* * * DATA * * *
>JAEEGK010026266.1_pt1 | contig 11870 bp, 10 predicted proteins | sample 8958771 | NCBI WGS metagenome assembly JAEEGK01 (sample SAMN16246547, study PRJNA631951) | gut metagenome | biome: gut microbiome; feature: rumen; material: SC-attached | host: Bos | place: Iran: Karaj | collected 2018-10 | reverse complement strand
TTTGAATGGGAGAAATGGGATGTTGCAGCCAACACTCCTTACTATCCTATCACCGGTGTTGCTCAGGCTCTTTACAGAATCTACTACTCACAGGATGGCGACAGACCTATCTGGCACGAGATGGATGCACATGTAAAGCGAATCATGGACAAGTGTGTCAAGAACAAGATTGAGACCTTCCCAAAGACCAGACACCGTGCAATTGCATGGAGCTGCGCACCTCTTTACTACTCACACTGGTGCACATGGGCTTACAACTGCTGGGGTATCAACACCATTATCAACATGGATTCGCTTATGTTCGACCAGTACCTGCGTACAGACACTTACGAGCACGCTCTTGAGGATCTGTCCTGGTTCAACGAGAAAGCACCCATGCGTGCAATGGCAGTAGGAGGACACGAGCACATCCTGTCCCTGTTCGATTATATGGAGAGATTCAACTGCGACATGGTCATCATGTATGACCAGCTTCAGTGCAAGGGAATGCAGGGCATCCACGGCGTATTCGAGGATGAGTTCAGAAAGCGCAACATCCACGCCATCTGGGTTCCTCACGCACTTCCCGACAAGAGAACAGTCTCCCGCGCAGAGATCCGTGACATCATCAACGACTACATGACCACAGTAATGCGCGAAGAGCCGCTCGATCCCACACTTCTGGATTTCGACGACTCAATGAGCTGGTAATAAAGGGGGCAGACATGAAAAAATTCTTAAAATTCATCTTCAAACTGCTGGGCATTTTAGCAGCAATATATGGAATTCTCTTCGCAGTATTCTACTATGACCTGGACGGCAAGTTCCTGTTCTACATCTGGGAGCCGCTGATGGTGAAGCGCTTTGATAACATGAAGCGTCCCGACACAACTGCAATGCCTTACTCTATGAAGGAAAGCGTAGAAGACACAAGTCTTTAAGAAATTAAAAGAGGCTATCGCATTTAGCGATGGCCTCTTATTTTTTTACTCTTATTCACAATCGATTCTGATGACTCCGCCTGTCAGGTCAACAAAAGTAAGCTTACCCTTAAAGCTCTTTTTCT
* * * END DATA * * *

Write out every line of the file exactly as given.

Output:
>JAEEGK010026266.1_pt1 | contig 11870 bp, 10 predicted proteins | sample 8958771 | NCBI WGS metagenome assembly JAEEGK01 (sample SAMN16246547, study PRJNA631951) | gut metagenome | biome: gut microbiome; feature: rumen; material: SC-attached | host: Bos | place: Iran: Karaj | collected 2018-10 | reverse complement strand
TTTGAATGGGAGAAATGGGATGTTGCAGCCAACACTCCTTACTATCCTATCACCGGTGTTGCTCAGGCTCTTTACAGAATCTACTACTCACAGGATGGCGACAGACCTATCTGGCACGAGATGGATGCACATGTAAAGCGAATCATGGACAAGTGTGTCAAGAACAAGATTGAGACCTTCCCAAAGACCAGACACCGTGCAATTGCATGGAGCTGCGCACCTCTTTACTACTCACACTGGTGCACATGGGCTTACAACTGCTGGGGTATCAACACCATTATCAACATGGATTCGCTTATGTTCGACCAGTACCTGCGTACAGACACTTACGAGCACGCTCTTGAGGATCTGTCCTGGTTCAACGAGAAAGCACCCATGCGTGCAATGGCAGTAGGAGGACACGAGCACATCCTGTCCCTGTTCGATTATATGGAGAGATTCAACTGCGACATGGTCATCATGTATGACCAGCTTCAGTGCAAGGGAATGCAGGGCATCCACGGCGTATTCGAGGATGAGTTCAGAAAGCGCAACATCCACGCCATCTGGGTTCCTCACGCACTTCCCGACAAGAGAACAGTCTCCCGCGCAGAGATCCGTGACATCATCAACGACTACATGACCACAGTAATGCGCGAAGAGCCGCTCGATCCCACACTTCTGGATTTCGACGACTCAATGAGCTGGTAATAAAGGGGGCAGACATGAAAAAATTCTTAAAATTCATCTTCAAACTGCTGGGCATTTTAGCAGCAATATATGGAATTCTCTTCGCAGTATTCTACTATGACCTGGACGGCAAGTTCCTGTTCTACATCTGGGAGCCGCTGATGGTGAAGCGCTTTGATAACATGAAGCGTCCCGACACAACTGCAATGCCTTACTCTATGAAGGAAAGCGTAGAAGACACAAGTCTTTAAGAAATTAAAAGAGGCTATCGCATTTAGCGATGGCCTCTTATTTTTTTACTCTTATTCACAATCGATTCTGATGACTCCGCCTGTCAGGTCAACAAAAGTAAGCTTACCCTTAAAGCTCTTTTTCT